Stojanović and Kmezić: Serbian government uses legal mechanisms to intimidate CSOs and journalists

The Government of the Republic of Serbia; Photo: The Government of the Republic of Serbia

BELGRADE – Serbian government uses legal mechanisms to intimidate civil society organizations (CSO) and independent journalists, Maja Stojanović, the Executive Director of Civic Initiatives and Marko Kmezić, a member of BiEPAG told European Western Balkans.

The Administration for the Prevention of Money Laundering of Serbian Ministry of Finance has drawn up a list of media employees and civil society organisations, including media associations, whose bank records it wants to thoroughly check, Newsmax Adria reported on Monday.

According to the report, the Administration is demanding access to the bank records over the past year to determine whether the CSOs and individuals are connected to money laundering or operations to finance terrorism.

It is noticeable that this list includes the names of many individuals and organizations that openly criticise the government. The CSOs on the list have almost exclusively been advocating Serbia’s accession to the EU and implementation of relevant reforms.

The CSO Civic Initiatives (GI) accused the government of abusing the mechanism for preventing money laundering and terrorism financing, in order to intimidate organizations, media and individuals who act as controllers of the government, asking the Serbian government to stop it immediately.

The settling with organizations and critical media in this way is an abuse of the legal mechanism and state resources, the Civic Initiatives claim.

Stojanović said for European Western Balkans that “for years, we have faced systemic attacks on both civil society organizations and the independent media”.

“Freedom of association and freedom of information have been seriously threatened in Serbia in recent years. Since the list includes organizations dealing with human rights, war crimes and monitoring the work of the government, as well as investigative media, it is clear that this is another attempt by the government to intimidate and silence anyone who is critical and stifle the last traces of freedom”, Stojanović pointed out.

She added that the work of these organizations and the media is in fact an indicator of the real intention of the government to make this list.

“There are well-known investigative media and journalists who point out inaccurate data that the state provides in the fight against COVID-19, organizations that provide free legal aid to citizens which the police beat up at the recent protests or organizations that support the fight to preserve rivers”, Executive Director of Civic Initiatives underlined.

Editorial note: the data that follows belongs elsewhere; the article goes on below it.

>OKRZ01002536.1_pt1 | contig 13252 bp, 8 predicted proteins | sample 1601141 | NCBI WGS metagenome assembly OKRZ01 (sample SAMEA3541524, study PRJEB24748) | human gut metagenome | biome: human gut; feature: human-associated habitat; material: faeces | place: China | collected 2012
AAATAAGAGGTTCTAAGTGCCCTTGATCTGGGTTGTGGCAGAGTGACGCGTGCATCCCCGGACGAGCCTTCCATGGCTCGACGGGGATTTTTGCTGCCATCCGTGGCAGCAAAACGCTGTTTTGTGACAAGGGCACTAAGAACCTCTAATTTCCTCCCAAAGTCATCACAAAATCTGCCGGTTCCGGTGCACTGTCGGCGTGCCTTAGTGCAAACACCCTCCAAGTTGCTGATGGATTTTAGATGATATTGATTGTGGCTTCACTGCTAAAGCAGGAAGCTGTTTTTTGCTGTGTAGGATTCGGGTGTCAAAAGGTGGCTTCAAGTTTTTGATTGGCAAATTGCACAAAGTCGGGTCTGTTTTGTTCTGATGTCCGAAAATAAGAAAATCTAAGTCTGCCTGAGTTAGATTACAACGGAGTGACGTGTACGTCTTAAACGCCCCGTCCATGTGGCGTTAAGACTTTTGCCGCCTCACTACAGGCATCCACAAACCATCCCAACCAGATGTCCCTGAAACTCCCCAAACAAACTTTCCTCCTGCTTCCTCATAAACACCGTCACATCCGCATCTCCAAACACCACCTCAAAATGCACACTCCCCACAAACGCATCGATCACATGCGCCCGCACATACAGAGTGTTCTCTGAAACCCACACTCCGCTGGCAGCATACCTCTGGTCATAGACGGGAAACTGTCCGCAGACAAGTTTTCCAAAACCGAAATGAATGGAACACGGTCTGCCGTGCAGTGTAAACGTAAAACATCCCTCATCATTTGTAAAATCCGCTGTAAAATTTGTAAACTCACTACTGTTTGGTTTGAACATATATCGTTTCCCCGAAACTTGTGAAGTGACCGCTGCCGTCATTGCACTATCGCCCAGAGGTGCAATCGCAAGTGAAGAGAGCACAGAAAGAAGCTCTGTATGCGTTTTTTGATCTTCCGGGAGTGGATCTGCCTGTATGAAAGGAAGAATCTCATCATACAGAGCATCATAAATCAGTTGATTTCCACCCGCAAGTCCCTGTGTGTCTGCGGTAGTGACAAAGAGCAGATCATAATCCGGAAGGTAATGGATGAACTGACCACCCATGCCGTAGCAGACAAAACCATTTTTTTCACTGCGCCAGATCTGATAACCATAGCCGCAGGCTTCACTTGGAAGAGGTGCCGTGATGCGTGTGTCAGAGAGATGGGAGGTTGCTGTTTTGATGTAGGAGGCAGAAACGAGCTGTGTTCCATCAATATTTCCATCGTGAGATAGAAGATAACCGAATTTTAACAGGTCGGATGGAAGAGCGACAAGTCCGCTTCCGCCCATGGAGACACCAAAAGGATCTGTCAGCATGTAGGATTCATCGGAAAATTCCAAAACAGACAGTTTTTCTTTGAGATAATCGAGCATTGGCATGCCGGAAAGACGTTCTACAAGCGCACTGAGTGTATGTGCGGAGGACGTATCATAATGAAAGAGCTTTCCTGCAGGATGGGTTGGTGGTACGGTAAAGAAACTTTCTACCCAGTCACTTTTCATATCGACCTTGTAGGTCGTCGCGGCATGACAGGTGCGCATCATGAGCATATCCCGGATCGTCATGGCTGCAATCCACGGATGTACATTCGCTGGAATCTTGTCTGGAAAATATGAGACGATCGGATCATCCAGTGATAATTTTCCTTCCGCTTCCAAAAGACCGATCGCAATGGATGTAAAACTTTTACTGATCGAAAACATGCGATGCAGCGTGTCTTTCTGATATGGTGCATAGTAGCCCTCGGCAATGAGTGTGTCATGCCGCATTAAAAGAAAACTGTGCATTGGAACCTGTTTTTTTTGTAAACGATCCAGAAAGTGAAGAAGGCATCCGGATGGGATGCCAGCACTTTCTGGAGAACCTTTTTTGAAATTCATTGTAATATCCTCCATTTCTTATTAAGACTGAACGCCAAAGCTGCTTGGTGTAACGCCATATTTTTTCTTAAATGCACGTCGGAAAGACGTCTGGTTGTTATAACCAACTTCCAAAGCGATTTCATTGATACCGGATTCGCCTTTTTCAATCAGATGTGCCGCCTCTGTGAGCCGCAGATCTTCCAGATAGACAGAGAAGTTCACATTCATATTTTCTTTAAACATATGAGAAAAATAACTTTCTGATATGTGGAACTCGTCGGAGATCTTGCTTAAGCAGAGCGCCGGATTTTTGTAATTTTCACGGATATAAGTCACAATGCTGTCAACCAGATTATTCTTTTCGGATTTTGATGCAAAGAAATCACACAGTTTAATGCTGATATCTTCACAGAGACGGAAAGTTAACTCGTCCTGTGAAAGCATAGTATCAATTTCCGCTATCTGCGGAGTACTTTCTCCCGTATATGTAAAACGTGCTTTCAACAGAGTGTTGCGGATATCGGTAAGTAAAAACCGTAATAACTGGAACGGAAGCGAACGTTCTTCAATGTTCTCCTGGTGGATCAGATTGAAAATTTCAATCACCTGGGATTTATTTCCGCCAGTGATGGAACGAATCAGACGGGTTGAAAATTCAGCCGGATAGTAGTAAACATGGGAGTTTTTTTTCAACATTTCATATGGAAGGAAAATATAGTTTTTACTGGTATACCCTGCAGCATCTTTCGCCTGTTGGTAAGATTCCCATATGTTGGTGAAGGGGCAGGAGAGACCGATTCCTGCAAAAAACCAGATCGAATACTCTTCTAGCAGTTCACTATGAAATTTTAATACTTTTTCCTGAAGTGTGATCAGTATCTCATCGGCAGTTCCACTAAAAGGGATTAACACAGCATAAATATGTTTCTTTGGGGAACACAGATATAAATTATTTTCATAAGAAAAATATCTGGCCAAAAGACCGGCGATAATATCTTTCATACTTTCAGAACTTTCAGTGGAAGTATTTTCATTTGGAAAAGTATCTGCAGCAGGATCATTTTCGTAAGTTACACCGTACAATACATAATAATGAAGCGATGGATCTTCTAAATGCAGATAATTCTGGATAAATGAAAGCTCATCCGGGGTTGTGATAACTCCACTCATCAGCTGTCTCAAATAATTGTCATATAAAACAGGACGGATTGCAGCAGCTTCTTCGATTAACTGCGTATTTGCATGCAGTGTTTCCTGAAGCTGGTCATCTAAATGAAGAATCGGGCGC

She added that these actions of the Government of Serbia, which have no credible coverage or legal basis, are in fact just a meaningless excuse for the Government to make a list of ineligible through the abuse of legal mechanisms.

“These pressures are a continuation of the policy of the current government, which is making blacklists and settling accounts with dissidents,” the Executive Director of Civic Initiatives concluded.

Kmezić: The role of the so called ‘fourth branch of government’, embodied in strong civil society is crucial

Marko Kmezić, Lecturer and Senior Researcher at the Centre for Southeast European Studies at the University of Graz and a member of the Balkans in Europe Policy Advisory Group (BiEPAG) stressed that the latest moves by the Serbian government should be understood as further strengthening of existing political system based on the frequent violations of rule of law and state capture.

“It is apparent how absence of the democratic rule of law profoundly impacts politics in Serbia by acting as a break to democratic impulses, and by creating the regime-centred legal setting allowing for utter arbitrariness and violence of the ruling elites”, Kmezić explains.

He added that in such a setting where the structural weaknesses of fragile democratic institutions are purposefully exploited by authoritarian regime, the role of the so called ‘fourth branch of government’, embodied in strong civil society is crucial to unlock a new party dynamic that would enable break away from the established patterns of clientelism, informal networks and strong party control over media and state institutions.

“Through these lenses one should observe the iron fist which the regime is using to fight their political opponents, let us just remember the infamous case of Krušik factory whistleblower, Aleksandar Obradović, or the unprecedented use of brute force in suppressing the latest anti-government protests in Belgrade and other major cities, or the latest case of intimidation of CSOs critical of government’s policies,” reminded Kmezić.

He stresses that in all of these incidents there is a common mantra under which every government’s conduct and action, no matter how controversial, is at least formally in agreement with positive legal order.

“In this sense, it is clear that it is more material aspects of the rule of law such as guarantees for a strong civil society, and protection of the effective performance of the various state agencies from potential obstructions and intimidation by powerful State actors – that are missing today in Serbia”, Kmezić concluded.

Among the organisations are the Independent Journalists’ Association of Serbia (NUNS), Journalists’ Association of Serbia (UNS), Center for Investigative Journalism (CINS), Crime and Corruption Reporting Network (KRIK), Belgrade Centre for Security Policy (BCBP), Civic Initiatives (GI), European Movement in Serbia, Lawyers Committee of Human Rights (YUCOM), Humanitarian Law Center, Youth Initiative for Human Rights (YIHR) and others.